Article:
THE OWL AND THE PUSSY-CAT AND OTHER SONGS OF LOVE
Here are eight songs by diverse poets. Among them are Edward Lear’s whimsical yet touching nonsense-romance, “The Owl and the Pussy-Cat;” Conrad Aiken’s plaintive remembrance of a life partner, “Music I Heard with You;” and Daniel Ladinsky’s exuberant “There Is a Wonderful Game,” an invitation to realize the transcendent unity of all mankind.
FOUR SONGS OF EDNA ST. VINCENT MILLAY
This cycle includes “Recuerdo”, one of Millay’s most familiar poems, in which the poet recalls a happy night traveling back and forth on the Staten Island Ferry, and “Afternoon on a Hill”, a song of youthful delight in nature.
This is a portion of the Mass, in Latin. Composed in five sections, the short text becomes a full canvas of personal, spiritual feeling: from rapturous praise, to quiet and steadfast faith, to a sense of urgent pleading that we, on earth, become aware of God’s glorious presence.
TOM HERMAN’S compositions have been performed both in the United States and Canada as well as in Europe. He has written art songs, chamber music, and music theater pieces for which he served both as composer and lyricist. He has received various grants for composition, including a National Endowment Fellowship Award for his theater piece “Objets trouvés.” Mr. Herman has taught at Fordham University and Sarah Lawrence College.
REBECCA LUKER starred in the acclaimed revival of “The Music Man,” garnering Tony, Drama Desk, and Outer Critics Circle Award nominations for her role as Marian. She appeared in the Kennedy Center production of Stephen Sondheim’s “Passion,” and her other theatrical credits include roles in “Mary Poppins,” “Nine,” “The Sound of Music,” “ Show Boat,” “The Secret Garden,” and “The Phantom of the Opera.” She performed in the New York City Opera production of “Brigadoon” and has appeared with many orchestras, including the New Jersey and St. Louis Symphonies, the Hollywood Bowl, and the Boston Pops. Her numerous recording credits include “Leaving Home,” “Anything Goes: Rebecca Luker Sings Cole Porter,” “The Sound of Music,” “The Secret Garden,” and “The Music Man.”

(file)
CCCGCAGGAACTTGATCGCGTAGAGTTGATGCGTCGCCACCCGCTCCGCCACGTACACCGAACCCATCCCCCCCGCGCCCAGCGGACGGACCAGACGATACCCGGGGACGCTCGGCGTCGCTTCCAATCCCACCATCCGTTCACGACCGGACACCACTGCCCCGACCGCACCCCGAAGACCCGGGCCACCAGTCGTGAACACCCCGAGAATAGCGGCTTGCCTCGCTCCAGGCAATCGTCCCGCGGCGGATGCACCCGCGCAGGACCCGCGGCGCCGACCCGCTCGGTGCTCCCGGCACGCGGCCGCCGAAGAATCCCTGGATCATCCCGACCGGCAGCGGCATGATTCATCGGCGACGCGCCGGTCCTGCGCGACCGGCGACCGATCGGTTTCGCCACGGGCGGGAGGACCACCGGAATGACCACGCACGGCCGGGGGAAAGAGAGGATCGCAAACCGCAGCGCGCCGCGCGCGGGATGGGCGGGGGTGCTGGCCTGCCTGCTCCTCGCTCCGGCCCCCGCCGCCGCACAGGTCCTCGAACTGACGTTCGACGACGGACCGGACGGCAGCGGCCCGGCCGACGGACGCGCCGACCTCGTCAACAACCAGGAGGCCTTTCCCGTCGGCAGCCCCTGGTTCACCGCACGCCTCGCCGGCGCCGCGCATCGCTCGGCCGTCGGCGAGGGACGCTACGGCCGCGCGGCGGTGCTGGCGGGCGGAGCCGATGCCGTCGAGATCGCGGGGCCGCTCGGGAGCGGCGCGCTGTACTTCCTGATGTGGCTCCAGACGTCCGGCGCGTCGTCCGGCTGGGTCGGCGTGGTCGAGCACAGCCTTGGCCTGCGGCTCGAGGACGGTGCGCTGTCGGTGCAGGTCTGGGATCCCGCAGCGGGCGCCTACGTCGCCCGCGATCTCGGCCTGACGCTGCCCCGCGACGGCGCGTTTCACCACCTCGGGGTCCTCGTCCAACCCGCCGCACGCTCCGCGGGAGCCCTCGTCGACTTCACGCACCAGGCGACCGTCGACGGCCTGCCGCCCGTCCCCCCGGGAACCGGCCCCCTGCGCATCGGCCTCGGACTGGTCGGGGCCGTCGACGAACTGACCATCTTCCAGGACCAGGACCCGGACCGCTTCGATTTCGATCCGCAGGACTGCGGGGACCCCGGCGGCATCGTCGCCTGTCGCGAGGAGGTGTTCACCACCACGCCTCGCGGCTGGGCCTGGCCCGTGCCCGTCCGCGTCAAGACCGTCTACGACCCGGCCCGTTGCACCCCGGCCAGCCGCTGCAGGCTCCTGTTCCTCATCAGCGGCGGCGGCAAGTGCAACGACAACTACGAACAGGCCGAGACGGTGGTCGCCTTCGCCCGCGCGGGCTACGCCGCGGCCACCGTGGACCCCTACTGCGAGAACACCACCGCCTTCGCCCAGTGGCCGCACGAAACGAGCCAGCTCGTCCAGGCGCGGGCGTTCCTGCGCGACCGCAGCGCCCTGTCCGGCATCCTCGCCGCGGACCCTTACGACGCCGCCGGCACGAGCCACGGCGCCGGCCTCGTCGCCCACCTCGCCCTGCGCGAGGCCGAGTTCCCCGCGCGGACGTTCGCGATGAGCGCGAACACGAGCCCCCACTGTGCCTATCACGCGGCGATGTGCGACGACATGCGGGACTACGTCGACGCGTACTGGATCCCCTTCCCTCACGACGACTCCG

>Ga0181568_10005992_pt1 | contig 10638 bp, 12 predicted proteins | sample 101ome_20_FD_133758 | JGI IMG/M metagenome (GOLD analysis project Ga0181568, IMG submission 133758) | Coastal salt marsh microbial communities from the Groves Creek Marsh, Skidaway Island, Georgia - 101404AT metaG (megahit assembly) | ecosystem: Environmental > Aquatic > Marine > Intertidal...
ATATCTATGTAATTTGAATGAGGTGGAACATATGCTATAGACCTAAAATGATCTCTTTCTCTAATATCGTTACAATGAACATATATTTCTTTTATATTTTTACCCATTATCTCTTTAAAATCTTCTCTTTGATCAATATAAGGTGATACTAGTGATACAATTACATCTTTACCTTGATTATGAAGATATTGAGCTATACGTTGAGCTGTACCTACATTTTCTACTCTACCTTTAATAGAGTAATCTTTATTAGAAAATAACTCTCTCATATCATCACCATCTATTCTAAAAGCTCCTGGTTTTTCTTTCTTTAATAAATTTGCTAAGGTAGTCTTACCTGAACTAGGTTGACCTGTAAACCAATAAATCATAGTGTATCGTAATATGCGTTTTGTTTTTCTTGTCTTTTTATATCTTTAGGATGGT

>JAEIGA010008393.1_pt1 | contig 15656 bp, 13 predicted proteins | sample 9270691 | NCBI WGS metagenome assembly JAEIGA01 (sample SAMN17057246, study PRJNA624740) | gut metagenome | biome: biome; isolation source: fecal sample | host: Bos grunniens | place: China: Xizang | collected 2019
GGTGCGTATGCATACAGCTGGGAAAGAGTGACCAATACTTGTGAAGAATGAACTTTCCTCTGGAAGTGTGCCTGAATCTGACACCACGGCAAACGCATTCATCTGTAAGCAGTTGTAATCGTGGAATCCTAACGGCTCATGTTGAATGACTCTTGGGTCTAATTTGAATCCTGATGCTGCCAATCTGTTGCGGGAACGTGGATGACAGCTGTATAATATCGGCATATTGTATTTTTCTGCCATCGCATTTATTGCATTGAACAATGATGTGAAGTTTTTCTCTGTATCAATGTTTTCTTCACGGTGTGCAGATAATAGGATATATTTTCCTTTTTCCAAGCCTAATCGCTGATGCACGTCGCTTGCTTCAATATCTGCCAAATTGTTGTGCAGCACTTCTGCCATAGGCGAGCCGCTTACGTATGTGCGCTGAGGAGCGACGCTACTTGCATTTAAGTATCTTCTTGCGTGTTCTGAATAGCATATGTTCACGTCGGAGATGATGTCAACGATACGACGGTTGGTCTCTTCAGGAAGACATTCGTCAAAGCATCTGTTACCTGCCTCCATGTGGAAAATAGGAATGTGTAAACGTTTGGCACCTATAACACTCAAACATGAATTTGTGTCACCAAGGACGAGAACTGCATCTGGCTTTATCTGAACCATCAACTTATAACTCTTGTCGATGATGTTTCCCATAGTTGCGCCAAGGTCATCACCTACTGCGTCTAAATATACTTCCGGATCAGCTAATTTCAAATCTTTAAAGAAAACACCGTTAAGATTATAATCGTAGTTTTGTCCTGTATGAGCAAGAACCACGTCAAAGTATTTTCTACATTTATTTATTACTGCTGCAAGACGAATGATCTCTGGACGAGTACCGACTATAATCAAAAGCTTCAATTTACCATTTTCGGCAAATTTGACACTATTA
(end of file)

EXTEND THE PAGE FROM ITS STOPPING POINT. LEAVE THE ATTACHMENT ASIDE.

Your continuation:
REVIEW BY ROB LESTER at talkinbroadway.com:
Setting various texts and poems with moods ranging from dreamy-romantic to sorrowful to the reverence of the Latin Mass, composer Tom Herman has found the dream of a muse for his music—Broadway’s Rebecca Luker. The CD begins with a sprightly tune for the kid-friendly Edward Lear tale of the inter-species marriage of “The Owl and the Pussycat” before going into more serious material, with some pieces that could be classified as art songs. The often-surprising melody lines are variously tender and intimate or soaringly joyful or meditative. Versatile Rebecca Luker truly serves the material. Happily, the wide-ranging melodies with some shimmering ascents and elastic lines also become a showcase for her strong and glorious, clear soprano voice. Her chameleon-like performance proves her to be comfortably at home with each piece. Her strengths include projecting a sense of awe in both the Mass and various love-struck romantic ruminations. Rhapsodically, “Recuerdo” relishes a rush of memories of a heady night for two lovers, one of the five poems of Edna St. Vncent Millay.